The Exodus Pattern in Old and New Testaments: Part I
The Old and the New Exodus
Introduction: The two-part series: The Exodus Pattern in Old and New Testaments points to freedom from bondage ultimately by through Christ’s resurrection. The Christian life is one of movement. This is true corporately (the Church) and individually (the believer). The Exodus event is a well-known event that speaks of deliverance from bondage in a foreign land. However, this Old Testament event points to the greater exodus – Jesus’ resurrection. His resurrection ushered in resurrection life for believers that began at salvation. This is true freedom. The believer has been set free from the penalty and power of sin. In Christ, he lives out his exodus. He enjoys growth in Christlikeness as one of the great privileges this side of heaven (1 John 3:1-3).
Mankind’s redemptive journey can be traced through the Old Testament. Almost all Christians, and even non-Christians, have some knowledge of the Exodus in the Bible. I am speaking of Israel’s flight or escape from Egypt (Exodus 14). The word exodus means departure, movement from, and often with haste. The biblical concept carries an aspect of joyful urgency. The exodus pattern pointed to the greater exodus that was accomplished by Christ’s resurrection. Luke 9:30-31 gives evidence of this fact: Two men, Moses and Elijah, appeached in glorious splendor talking with Jesus. They spoke about his departure which he was about to bring to fulfillment in Jerusalem. Here on the Mount of Transfiguration Jesus brought His humiliation and exaltation together. The word translated departure refers to an exodus – a going away, a leaving. The Old Testament giants were referring to the greater exodus – Jesus’ resurrection which would usher in eternal freedom that would begin in this life. The exodus pattern in Old and New Testaments came together in Christ.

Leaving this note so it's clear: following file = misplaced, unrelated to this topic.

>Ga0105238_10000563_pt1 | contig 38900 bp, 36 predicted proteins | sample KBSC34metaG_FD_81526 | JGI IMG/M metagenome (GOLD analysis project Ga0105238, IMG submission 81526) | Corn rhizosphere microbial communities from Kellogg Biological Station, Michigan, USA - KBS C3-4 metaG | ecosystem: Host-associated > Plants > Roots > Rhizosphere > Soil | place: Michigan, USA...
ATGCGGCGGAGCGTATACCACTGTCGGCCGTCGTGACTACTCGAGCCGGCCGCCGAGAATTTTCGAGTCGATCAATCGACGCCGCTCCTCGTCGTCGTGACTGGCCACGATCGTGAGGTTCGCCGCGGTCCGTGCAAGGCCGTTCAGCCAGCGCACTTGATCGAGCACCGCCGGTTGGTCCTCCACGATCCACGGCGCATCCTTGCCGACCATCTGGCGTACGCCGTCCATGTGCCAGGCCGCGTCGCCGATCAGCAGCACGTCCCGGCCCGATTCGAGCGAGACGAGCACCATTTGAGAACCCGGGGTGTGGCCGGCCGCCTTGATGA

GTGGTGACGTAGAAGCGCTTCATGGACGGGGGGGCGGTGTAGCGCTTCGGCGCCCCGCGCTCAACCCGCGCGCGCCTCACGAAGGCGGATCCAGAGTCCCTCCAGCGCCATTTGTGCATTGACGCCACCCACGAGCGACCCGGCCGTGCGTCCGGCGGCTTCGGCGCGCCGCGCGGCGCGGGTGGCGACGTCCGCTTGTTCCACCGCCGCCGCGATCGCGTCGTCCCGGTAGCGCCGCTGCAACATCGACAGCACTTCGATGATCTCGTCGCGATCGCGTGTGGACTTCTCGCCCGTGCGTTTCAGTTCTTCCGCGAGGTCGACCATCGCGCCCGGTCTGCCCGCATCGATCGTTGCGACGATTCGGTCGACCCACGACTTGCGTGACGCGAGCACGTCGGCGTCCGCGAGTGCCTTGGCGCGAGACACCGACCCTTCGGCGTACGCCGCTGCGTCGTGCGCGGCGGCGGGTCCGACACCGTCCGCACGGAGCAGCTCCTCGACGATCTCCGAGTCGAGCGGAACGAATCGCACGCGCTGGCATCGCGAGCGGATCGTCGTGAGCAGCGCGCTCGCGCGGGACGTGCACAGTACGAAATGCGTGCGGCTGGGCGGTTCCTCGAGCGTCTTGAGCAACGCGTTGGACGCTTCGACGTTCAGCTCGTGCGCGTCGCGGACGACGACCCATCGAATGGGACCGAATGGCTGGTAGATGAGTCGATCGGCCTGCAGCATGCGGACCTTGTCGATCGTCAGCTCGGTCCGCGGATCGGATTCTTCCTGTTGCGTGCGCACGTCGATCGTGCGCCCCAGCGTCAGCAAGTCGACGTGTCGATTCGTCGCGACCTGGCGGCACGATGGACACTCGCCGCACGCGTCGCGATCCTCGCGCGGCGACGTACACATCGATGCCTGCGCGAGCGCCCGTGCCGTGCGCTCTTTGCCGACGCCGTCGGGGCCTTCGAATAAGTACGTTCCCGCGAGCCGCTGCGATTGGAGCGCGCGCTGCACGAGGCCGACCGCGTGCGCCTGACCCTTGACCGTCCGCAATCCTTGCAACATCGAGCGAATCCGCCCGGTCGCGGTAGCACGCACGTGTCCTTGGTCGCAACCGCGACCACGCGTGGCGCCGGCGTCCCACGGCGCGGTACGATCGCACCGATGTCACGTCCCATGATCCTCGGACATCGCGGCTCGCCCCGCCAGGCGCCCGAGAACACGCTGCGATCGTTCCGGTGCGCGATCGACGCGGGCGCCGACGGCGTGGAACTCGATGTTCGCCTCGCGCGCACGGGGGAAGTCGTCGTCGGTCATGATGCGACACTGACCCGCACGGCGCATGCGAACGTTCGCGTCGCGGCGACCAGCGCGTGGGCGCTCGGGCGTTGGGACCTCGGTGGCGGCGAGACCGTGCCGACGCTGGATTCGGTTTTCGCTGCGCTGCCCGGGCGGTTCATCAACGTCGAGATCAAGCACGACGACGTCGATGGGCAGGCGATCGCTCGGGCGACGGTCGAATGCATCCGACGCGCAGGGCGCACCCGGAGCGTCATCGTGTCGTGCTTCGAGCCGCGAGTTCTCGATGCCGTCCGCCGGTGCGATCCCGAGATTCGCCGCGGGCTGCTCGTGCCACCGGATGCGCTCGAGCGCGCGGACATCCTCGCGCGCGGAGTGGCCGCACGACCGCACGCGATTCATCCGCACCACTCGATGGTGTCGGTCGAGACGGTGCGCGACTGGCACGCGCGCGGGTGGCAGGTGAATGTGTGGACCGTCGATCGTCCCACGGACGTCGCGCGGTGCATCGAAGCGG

The wonder of the Old Testament exodus event is that it gloriously foreshadowed and pointed to the new exodus event of the New Covenant in Christ Jesus and His bodily resurrection. One way of describing redemption through Jesus Christ is as a new and greater exodus. We can speak of an exodus pattern in the Bible when we assume that the concept of exodus is not an isolated occurrence in the Bible. Israel’s exodus from Egypt revealed a pattern of God’s action that was to be repeated in principle into the New Testament. There was a type of exodus recorded in Genesis 7. Noah and family, the few, were saved from death and destruction from the great flood. The exodus from the earth at the time of the Flood and from Egypt were actual physical deliverances but more. They were evidence of God’s covenantal faithfulness and pointed to Christ’s exodus.
The two exodus pointed to something deeper and greater. The exodus pattern in the Old and New Testaments God’s signature that His yes is yes i Christ (2 Corinthians 1:20-21). Not only did they point to a new beginning, they pointed to an inward spiritual reality. Moreover, the exodus from Egypt pointed to the greater Moses – Jesus Christ (John 5:45-46; 6:32-35; Hebrews 3:1-6) and the greater exodus – the resurrection of Jesus from the grave and the believer’s resurrection life in Him (1 Corinthians 15:54-57; Hebrews 6:13-20). Based on His resurrection, life is secured in Christ for the believer by Christ’s bodily resurrection, Paul looked forward to the consummation of the new exodus called the Corinthians to stand firm and not grow weary (1 Corinthians 15:54-58 – see 1 John 3:1-3)
A controlling motif of the Exodus is the revelation of God’s victorious power under the unifying theme: “The Lordship of Yahweh.” Egypt and Pharaoh were competing with God. Pharaoh demanded worship and allegiance (Exodus 5:1-2). As a result the people were in bondage. However, we must remember that the Israelites were birthed in idolatry. Abraham was called from the land of Ur, a prosperous city of religion, wealth, and industry and from his father’s household. The city of Ur was thoroughly Babylon-ized with its pantheon of gods especially the moon god Sin. Abraham as did Daniel refused to be Babylon-ized.